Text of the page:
TEACHER'S NOTE: Here is another instance in which strict adherence to chronology is suspended in order for students to acquire a broader knowledge of the rise and fall of diverse civilizations. Students should be able to compare and contrast the empires of Mesoamerica with the empires of Afro-Eurasia. They should understand that on the eve of the encounter, the peoples of the Americas already had complex societies.

  • To what extent can the Aztec and Incan empires be compared to earlier Afro-Eurasian classical civilizations in terms of their organization and achievements?
  • How widespread were Aztec and Incan trade?
  1. The encounter between Europeans and the peoples of Africa, the Americas, and Asia
    Case study: The Columbian exchange
2 Human/
  Physical
  Geography

TEACHER'S NOTE: Students should understand that the encounters between peoples in the 15th and early-16th centuries had a tremendous impact upon the worldwide exchange of flora, fauna, and diseases.

    1. Human and physical geography
  Conflict  
    1. European competition for colonies in the Americas, Africa, East Asia, and Southeast Asia--The "old imperialism"
  Economic
  Systems
  • What forces came together in the mid-1400s that made the Age of European Exploration possible?
    1. Global demographic shifts Case study: The triangular trade and slavery
5 Human/
   Physical
  Geography
  • What impact did European technology, food, and disease have on the Americas?
    1. The extent of European expansionism
3 Movement of
   People
  and Goods
  • What impact did food and diseases introduced from the Americas have on Europe, Africa, and Asia?
    1. European mercantilism
    2. Spanish colonialism and the introduction of the Encomienda system to Latin America
    3. Dutch colonization in East Asia (Japan and Indonesia)
    4. Exchange of food and disease
4  
  • What impact did the introduction of American foodstuffs (corn, sweet potatoes, peanuts) have on the increase in Chinese population?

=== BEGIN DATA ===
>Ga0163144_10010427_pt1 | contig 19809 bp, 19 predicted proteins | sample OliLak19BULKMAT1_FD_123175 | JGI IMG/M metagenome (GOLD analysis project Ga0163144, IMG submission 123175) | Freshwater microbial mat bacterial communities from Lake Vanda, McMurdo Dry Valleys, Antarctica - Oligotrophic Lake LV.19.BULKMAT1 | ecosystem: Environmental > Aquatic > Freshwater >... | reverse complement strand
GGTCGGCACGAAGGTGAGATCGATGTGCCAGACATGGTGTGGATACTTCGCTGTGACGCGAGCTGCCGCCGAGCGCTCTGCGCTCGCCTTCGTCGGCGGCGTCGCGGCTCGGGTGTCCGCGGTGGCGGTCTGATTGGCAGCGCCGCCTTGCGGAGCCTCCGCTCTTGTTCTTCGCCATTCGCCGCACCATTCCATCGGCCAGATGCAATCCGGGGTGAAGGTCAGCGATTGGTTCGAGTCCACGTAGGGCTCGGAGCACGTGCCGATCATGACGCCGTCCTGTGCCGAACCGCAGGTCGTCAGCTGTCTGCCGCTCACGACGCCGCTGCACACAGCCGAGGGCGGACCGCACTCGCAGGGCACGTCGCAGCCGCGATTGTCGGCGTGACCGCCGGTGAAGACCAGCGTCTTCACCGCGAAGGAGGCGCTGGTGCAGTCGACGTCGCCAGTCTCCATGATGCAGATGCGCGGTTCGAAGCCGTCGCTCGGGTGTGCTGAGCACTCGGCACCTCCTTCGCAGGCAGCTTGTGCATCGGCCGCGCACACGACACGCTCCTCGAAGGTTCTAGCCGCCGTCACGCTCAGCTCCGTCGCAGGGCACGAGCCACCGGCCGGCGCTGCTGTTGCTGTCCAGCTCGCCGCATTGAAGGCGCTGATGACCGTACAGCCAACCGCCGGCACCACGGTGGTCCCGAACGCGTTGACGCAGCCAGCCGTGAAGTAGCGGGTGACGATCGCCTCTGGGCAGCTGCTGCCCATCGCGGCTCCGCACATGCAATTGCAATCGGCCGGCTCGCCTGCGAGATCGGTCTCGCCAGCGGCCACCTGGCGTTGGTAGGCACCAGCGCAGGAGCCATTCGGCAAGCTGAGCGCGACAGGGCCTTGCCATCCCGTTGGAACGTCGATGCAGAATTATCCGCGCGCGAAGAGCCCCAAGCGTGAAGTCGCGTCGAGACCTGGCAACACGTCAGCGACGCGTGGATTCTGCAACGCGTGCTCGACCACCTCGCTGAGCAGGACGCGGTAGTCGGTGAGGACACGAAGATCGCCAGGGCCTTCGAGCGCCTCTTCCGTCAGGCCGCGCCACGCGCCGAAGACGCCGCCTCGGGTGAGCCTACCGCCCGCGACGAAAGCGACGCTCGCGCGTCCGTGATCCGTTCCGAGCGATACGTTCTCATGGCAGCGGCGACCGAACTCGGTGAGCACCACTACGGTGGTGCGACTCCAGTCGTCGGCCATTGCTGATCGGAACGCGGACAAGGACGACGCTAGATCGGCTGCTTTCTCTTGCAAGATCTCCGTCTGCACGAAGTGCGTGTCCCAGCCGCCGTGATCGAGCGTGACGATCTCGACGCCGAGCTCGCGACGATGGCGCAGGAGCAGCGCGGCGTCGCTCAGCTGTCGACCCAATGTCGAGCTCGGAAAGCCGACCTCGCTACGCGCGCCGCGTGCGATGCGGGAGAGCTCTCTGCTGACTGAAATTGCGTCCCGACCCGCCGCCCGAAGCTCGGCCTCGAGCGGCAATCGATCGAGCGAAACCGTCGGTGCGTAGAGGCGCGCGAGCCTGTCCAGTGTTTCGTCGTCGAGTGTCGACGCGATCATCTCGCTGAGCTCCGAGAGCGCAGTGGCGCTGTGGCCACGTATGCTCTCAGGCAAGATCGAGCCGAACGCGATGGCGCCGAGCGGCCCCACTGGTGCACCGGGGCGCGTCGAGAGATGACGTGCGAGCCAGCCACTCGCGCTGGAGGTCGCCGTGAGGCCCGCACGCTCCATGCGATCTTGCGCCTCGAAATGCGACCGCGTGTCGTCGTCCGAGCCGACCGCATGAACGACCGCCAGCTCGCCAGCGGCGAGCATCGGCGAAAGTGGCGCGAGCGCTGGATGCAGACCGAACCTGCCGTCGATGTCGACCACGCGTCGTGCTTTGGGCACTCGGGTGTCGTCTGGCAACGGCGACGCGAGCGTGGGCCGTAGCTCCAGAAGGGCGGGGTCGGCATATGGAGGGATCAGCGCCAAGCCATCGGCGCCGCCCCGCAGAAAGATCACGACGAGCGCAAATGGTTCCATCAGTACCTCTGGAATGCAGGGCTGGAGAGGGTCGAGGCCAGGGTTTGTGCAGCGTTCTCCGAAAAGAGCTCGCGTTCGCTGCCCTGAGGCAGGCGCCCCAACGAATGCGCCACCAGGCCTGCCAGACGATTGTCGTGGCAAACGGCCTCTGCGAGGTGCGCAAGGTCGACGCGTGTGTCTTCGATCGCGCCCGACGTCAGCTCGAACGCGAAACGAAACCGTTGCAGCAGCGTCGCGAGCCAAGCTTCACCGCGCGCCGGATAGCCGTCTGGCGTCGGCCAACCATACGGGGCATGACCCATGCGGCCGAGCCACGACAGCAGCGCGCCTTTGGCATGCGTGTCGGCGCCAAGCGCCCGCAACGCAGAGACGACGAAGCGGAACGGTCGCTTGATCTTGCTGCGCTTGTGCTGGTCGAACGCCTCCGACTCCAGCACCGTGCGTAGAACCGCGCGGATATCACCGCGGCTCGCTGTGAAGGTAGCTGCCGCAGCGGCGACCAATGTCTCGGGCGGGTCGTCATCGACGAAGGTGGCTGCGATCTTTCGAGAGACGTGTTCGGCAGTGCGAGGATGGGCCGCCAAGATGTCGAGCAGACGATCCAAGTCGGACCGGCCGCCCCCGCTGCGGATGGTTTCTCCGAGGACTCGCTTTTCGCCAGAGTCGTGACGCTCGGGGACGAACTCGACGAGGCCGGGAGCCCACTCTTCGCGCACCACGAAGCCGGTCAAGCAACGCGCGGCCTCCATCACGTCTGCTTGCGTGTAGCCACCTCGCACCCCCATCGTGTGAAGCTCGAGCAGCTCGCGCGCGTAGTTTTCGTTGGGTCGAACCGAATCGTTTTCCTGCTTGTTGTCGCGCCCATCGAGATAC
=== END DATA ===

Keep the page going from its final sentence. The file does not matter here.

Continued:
• What impact did mercantilism have on European colonies? on Europe?

Suggested Documents: Maps of transatlantic trade showing the exchange of goods; various diaries; Bartolome de las Casas, The General History of the Indies

  1. Political ideologies: global absolutism
    1. Human and physical geography
    2. Thomas Hobbes, The Leviathan
    3. Jacques-Benigne Bossuet: Absolutism and Divine right theory
    4. Case studies: Akbar the Great, Suleiman the Magnificent, Philip II, Louis XIV, Ivan the Terrible, and Peter the Great
2,5 Human/
  Physical
  Geography
Political
  Systems
Power

TEACHER'S NOTE: Students should understand that in the 16th and 17th centuries, the monarchies of Western Europe sought to centralize political power. Political absolutism supported that trend. Students should be able to compare and contrast absolutism in Europe with absolutism in Asia and Africa.

Suggested Documents: Maps of Russian expansion, other political maps; Extracts from Bossuet's Work on Kingship.

  1. The response to absolutism: The rise of parliamentary democracy in England
    1. Background--Magna Carta
    2. Divine Right of Monarchy--Stuart rule
    3. Puritan Revolution--Oliver Cromwell
    4. Glorious Revolution--John Locke and the English Bill of Rights
5 Conflict
Culture and
  Intellectual
  Life
Decision
  Making
Power
Citizenship

TEACHER?S NOTE: The tradition of sharing political power and natural law had its roots in Greek and Roman practice and was expressed in documents that limited royal power such as the Magna Carta and the English Bill of Rights.

  • What impact did the Puritan Revolution have on the Enlightenment and subsequent political events in Europe and the Americas?

Suggested Documents: Thomas Hobbes, The Leviathan; Niccolo Machiavelli, The Prince; James I, Justification of Absolute Monarchy; John Locke, Two Treatises of Government; and the English Bill of Rights